Currently, there's a fascination with the dark side, Kring said. "For a lot of us, there's a sense that the world is in a very dire place. The economy, global warming, diminishing resources, terrorism and the economy. There's a very palpable fear, and that naturally translates to pop culture. So the idea of good triumphing over evil is very reassuring."
But is good triumphing over evil? Psychologist Pamela Jaye Smith isn't so sure.
"We are inundated these days by reports from around the globe and close to home that all is not well with the world," said Smith, author of the book "The Power of the Dark Side: Creating Great Villains and Dangerous Situations."
She said, "The individual these days has very little power against giant companies and giant governments, both typically either corrupt and/or callous. Goliath has gotten so huge that David has simply shrugged, folded up the sling and tossed down the stone. Depending on your perspective, it can at times look as though the dark side is winning the war for the world and for humanity, and it's simply a natural animal tendency to side with the winners, hence our increasing fascination with villains."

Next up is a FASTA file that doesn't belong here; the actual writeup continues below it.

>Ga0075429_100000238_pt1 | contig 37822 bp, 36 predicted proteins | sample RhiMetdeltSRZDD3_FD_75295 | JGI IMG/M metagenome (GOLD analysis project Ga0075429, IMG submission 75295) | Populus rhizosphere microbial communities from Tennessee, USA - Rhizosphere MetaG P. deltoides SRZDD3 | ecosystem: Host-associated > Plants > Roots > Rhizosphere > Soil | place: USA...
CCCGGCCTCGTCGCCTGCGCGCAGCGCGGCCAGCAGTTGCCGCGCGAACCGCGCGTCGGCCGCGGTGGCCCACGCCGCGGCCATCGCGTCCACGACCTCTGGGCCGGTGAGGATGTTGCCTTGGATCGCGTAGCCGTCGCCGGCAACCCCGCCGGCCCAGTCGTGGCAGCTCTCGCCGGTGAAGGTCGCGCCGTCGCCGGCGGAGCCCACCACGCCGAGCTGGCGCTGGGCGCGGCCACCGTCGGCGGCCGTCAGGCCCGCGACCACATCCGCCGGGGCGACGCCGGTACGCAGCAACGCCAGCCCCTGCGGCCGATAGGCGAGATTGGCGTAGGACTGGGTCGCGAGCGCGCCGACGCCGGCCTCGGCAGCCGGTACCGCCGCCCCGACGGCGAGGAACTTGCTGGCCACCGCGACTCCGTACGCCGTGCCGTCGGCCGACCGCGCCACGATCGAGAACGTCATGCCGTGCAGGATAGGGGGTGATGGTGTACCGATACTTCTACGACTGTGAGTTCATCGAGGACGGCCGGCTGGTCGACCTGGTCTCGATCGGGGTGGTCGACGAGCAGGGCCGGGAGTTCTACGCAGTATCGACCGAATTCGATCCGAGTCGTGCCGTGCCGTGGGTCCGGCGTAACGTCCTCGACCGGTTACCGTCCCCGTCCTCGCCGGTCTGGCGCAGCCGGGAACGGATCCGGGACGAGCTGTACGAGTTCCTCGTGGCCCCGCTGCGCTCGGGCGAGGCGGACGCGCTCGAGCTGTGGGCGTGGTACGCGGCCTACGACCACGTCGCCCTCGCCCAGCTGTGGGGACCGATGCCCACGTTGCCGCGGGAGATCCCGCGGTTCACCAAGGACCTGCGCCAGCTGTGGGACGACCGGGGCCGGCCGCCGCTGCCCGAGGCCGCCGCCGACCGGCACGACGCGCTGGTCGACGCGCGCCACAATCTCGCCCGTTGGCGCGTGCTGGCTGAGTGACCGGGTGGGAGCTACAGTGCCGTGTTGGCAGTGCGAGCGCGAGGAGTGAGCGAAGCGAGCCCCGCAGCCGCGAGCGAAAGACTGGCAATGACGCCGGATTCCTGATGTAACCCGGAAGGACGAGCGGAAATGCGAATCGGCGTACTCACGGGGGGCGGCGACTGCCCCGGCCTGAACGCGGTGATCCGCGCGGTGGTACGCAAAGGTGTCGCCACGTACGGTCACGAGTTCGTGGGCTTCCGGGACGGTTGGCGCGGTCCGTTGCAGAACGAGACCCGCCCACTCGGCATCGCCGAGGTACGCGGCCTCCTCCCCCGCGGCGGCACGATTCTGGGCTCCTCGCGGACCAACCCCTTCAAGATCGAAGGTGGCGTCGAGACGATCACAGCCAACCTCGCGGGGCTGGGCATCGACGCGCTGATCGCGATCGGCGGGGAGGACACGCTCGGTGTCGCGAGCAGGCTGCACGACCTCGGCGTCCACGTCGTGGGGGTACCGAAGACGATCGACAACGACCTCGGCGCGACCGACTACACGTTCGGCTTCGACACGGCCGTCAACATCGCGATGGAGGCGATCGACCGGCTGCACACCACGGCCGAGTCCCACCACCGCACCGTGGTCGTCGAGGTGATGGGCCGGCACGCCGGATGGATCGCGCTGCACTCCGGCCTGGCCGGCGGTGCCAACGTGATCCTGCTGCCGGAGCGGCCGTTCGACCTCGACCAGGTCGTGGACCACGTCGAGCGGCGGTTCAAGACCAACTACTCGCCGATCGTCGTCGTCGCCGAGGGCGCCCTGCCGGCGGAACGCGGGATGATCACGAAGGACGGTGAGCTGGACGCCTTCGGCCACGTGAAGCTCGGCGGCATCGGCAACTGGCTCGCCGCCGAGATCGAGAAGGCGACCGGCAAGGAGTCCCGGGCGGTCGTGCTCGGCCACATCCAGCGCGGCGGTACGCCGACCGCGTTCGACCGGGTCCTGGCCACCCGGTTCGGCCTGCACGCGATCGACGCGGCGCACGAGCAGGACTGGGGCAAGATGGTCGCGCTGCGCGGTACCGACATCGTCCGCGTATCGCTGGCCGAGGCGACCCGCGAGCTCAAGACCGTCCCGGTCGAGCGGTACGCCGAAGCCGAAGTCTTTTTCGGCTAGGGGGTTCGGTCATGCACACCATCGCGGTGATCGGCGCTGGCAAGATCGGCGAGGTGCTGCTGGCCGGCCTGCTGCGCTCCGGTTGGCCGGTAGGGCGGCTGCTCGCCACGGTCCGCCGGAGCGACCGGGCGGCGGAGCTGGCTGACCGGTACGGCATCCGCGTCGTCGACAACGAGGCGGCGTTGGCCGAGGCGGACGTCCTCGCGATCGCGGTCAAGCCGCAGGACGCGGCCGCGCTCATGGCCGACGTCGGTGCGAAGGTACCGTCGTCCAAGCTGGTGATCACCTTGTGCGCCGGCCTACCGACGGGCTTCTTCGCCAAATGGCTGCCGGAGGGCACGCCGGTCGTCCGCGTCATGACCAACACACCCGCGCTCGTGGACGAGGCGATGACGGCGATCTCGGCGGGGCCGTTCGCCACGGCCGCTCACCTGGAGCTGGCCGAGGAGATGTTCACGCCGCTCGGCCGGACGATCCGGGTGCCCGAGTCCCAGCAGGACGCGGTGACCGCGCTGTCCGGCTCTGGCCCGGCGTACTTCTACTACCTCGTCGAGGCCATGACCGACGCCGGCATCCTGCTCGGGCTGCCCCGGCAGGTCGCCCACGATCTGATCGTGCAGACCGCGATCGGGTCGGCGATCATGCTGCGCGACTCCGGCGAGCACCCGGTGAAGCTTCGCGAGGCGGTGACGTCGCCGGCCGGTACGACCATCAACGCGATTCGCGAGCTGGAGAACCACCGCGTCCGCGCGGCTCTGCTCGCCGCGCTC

Plus, said the Center for Story and Symbol's Young, it's all about catharsis, at least temporarily.
"Watching a movie is simultaneously an escape from everyday life and a safe way to encounter these terrors," he said. "It provides a ritual of entering the perilous saga to gain a sense of control and mastery. We may emerge from the theater less afraid, feeling more capable and with a renewed optimism about ourselves and the world."